Jacob Koppel ben Moses of Mezhirech
JACOB KOPPEL BEN MOSES OF MEZHIRECH
JACOB KOPPEL BEN MOSES OF MEZHIRECH (d. c. 1740), Polish kabbalist. Jacob was influenced by the Shabbatean movement in Poland, and he himself influenced Ḥasidism. His main published works are: Sha'arei Gan Eden (Korets, 1803), a major kabbalistic treatise, dealing with all facets of kabbalistic theosophy, following the school of Isaac *Luria; and Ha-Kol Kol Ya'akov (Slaviuta, 1804), a formulation of the Lurianic kavvanot (the mystical intentions and meditations during prayer). This work served as a basis for later ḥasidic prayer books. Besides these he apparently wrote Naḥalot Ya'akov, an extensive commentary on the *Zohar, which has been lost. Jacob denounces the followers of *Shabbetai Ẓevi and messianic speculation in general in a few scattered remarks. However, it has been proved that he was the brother and pupil of a known Shabbatean, Ḥayyim of Ostraha (Ostrog), who influenced his writings.
A close study of the kabbalistic doctrine of Jacob proves conclusively that his works included at least one part of a "credo" of *Nathan of Gaza, the prophet of Shabbetai Ẓevi, that substantial parts of his theosophical discussions were influenced by Nathan's basic doctrines, and that his works contain many ideas and expressions similar to those of Jonathan *Eybeschuetz, another secret Shabbatean in Eastern Europe.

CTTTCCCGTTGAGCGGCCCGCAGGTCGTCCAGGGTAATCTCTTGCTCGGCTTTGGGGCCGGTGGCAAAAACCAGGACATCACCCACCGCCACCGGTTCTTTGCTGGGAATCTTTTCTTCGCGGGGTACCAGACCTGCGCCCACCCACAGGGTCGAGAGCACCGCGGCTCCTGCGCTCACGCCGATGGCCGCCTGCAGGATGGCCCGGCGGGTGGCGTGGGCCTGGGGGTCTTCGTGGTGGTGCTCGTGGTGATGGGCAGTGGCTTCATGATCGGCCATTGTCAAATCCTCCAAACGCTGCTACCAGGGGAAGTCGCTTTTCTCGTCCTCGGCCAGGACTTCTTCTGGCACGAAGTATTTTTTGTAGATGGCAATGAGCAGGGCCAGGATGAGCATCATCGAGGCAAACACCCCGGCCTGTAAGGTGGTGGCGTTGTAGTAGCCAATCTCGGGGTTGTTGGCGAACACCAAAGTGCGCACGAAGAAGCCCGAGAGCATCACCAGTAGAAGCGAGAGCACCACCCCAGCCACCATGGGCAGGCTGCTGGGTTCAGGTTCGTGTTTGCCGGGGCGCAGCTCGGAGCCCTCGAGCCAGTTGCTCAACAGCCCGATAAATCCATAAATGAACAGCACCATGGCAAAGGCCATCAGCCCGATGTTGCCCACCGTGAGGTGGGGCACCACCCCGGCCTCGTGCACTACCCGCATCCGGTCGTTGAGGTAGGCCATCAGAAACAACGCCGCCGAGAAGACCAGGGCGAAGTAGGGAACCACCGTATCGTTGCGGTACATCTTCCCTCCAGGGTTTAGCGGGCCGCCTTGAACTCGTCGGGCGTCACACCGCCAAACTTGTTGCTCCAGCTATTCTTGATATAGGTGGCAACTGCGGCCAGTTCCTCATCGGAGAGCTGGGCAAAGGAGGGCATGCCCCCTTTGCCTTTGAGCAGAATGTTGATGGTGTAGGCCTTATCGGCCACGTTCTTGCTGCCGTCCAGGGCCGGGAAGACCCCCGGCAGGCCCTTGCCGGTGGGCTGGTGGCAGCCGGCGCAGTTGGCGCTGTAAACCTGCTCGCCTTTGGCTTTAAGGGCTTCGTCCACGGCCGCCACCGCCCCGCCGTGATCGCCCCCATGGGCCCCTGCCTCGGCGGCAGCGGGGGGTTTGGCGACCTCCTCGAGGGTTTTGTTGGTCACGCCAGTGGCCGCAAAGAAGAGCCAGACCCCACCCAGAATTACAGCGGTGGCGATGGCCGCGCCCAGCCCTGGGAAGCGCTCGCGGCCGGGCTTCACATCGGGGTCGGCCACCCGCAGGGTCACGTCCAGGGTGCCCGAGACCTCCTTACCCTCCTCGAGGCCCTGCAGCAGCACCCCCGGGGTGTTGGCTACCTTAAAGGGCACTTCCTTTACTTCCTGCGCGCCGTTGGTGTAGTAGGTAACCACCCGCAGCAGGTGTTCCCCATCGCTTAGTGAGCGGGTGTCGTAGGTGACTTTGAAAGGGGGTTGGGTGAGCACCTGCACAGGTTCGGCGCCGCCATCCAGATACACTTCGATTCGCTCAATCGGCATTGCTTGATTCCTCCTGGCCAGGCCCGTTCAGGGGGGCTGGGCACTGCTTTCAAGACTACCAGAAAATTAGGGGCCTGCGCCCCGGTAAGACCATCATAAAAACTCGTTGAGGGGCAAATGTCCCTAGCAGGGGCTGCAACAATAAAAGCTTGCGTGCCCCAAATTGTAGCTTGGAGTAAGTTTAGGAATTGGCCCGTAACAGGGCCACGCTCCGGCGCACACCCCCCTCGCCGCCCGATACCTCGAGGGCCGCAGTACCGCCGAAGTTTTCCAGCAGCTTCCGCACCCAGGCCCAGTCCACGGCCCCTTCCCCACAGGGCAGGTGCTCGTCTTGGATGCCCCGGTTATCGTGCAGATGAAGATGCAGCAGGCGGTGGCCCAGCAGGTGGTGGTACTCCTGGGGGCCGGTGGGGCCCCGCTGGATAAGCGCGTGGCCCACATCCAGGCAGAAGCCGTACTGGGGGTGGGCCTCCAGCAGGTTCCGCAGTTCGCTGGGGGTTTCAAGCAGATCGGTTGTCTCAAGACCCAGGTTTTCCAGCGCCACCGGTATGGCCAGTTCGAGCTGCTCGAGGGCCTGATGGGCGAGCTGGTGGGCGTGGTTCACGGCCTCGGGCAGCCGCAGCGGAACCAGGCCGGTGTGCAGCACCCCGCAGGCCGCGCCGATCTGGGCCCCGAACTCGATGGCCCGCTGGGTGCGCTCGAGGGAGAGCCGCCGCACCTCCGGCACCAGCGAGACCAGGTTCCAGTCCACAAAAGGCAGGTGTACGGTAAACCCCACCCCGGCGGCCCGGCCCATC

The Shabbatean elements in Jacob's theology are revealed in three fields. First, his theosophic doctrine, which describes the processes that led toward the creation within the Godhead itself, does not follow the orthodox Lurianic myth but uses a whole group of terms and processes introduced into the Kabbalah by Nathan of Gaza. While creating his Shabbatean theology, the latter utilized elements in the teachings of Luria's alleged pupil Israel *Sarug. Secondly, in his descriptions of development within the realm of the Sefirot (the divine emanations), Jacob uses a series of extremely radical sexual symbols found only in Shabbatean writings, mainly in those of Eybeschuetz. Finally, some scattered hints (which were fully developed in at least one of his works) allude to a heretical, antinomian concept of the Torah and the mitzvot, following the Shabbatean distinction between the laws governing the world before the coming of the messiah, Shabbetai Ẓevi, and the new laws following his appearance.
Jacob and his writings were highly praised by the early Ḥasidim, who published his works and used them extensively. A reliable ḥasidic tradition even quotes some words of praise attributed to *Israel b. Eliezer Ba'al Shem Tov. Thus Jacob's Shabbatean writings form one of the links between late East European Shabbateanism and early Ḥasidism.
I. Tishby, Netivei Emunah u-Minut (1964), 197–226, 331–43.